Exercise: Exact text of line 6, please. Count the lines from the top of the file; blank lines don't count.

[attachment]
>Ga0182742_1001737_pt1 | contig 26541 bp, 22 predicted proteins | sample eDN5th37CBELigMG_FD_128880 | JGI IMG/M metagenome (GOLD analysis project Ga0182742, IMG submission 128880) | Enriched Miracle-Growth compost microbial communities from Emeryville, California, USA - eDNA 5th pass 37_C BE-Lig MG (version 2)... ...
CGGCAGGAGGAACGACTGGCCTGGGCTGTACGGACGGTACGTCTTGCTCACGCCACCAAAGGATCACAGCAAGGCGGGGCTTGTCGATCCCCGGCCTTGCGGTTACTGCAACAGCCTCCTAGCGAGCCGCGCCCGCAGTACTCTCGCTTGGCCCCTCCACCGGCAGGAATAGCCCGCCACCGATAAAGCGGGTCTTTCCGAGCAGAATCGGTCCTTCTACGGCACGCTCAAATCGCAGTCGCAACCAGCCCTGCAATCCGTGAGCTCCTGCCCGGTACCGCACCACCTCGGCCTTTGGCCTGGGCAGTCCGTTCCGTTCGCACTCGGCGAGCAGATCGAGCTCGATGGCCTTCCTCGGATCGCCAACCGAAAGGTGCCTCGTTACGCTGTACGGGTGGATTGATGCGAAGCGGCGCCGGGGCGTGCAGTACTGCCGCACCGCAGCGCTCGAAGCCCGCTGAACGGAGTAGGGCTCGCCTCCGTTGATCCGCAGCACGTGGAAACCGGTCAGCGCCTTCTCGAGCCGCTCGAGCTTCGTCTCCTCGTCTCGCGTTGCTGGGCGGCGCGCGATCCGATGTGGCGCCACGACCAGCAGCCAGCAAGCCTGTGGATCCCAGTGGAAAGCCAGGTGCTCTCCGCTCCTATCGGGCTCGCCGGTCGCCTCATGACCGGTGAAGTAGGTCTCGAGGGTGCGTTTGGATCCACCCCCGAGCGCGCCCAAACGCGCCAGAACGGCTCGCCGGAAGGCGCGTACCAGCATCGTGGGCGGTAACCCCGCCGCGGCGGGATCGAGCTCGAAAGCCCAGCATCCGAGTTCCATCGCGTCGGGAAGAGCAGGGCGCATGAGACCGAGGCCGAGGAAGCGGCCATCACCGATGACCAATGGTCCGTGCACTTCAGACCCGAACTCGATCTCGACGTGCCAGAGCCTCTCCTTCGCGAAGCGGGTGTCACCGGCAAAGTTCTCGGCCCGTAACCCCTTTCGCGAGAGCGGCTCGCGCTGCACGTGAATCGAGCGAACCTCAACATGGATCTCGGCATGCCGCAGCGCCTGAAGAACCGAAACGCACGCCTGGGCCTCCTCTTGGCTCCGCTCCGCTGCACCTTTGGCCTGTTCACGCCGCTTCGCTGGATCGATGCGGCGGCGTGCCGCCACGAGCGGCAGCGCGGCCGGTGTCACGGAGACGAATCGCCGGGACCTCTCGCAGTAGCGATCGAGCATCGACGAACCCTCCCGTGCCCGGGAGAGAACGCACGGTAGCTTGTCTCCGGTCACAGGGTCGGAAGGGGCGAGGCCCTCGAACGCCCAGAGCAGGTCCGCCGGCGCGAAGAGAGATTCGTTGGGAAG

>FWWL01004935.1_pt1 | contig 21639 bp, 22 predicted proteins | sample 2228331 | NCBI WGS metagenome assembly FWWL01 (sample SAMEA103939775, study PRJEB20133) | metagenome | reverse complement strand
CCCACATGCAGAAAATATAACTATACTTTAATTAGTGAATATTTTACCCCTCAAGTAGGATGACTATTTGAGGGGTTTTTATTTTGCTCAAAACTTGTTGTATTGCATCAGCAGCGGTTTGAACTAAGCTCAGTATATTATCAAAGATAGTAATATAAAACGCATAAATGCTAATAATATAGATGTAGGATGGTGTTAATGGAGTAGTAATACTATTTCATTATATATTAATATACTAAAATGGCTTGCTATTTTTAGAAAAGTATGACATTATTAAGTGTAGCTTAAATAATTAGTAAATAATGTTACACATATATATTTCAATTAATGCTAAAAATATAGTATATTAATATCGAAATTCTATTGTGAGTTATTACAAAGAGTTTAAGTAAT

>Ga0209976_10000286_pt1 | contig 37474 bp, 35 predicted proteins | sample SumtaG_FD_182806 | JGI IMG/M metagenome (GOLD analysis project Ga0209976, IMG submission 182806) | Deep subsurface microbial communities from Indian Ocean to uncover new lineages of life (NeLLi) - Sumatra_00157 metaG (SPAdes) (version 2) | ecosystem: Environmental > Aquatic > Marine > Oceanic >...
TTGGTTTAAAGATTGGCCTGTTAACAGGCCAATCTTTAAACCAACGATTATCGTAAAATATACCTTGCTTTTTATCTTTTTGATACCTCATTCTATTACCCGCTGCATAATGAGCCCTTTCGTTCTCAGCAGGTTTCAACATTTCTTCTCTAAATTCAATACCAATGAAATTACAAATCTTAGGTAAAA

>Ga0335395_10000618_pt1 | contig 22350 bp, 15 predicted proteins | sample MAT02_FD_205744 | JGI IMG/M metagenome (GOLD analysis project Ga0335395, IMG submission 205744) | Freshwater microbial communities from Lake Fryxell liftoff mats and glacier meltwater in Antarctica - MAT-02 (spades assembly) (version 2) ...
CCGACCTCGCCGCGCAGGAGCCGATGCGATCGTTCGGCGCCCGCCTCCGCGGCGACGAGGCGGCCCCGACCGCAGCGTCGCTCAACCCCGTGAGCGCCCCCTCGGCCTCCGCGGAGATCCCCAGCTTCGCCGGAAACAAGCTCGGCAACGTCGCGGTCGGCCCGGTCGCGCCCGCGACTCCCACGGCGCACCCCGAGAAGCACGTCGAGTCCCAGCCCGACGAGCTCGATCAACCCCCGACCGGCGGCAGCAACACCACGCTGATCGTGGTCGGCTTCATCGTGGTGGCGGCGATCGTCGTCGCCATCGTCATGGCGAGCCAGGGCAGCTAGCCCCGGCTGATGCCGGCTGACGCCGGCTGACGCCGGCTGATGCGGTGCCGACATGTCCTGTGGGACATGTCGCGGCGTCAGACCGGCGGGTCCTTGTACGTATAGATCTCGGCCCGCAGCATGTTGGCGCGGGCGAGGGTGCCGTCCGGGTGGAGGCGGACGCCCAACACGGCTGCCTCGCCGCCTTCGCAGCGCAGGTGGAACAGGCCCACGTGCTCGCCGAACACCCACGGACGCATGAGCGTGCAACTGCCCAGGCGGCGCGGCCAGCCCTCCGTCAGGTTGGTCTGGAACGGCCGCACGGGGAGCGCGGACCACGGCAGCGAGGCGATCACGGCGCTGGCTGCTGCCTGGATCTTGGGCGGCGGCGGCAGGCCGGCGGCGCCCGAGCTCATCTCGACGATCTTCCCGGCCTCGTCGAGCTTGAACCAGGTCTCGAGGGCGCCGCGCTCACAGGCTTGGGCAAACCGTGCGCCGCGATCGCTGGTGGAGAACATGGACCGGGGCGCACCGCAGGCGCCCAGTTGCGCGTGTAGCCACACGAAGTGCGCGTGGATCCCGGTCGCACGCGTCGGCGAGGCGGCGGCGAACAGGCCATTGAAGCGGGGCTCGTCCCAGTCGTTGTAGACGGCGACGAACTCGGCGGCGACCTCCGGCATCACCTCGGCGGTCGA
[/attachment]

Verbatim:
TTGGTTTAAAGATTGGCCTGTTAACAGGCCAATCTTTAAACCAACGATTATCGTAAAATATACCTTGCTTTTTATCTTTTTGATACCTCATTCTATTACCCGCTGCATAATGAGCCCTTTCGTTCTCAGCAGGTTTCAACATTTCTTCTCTAAATTCAATACCAATGAAATTACAAATCTTAGGTAAAA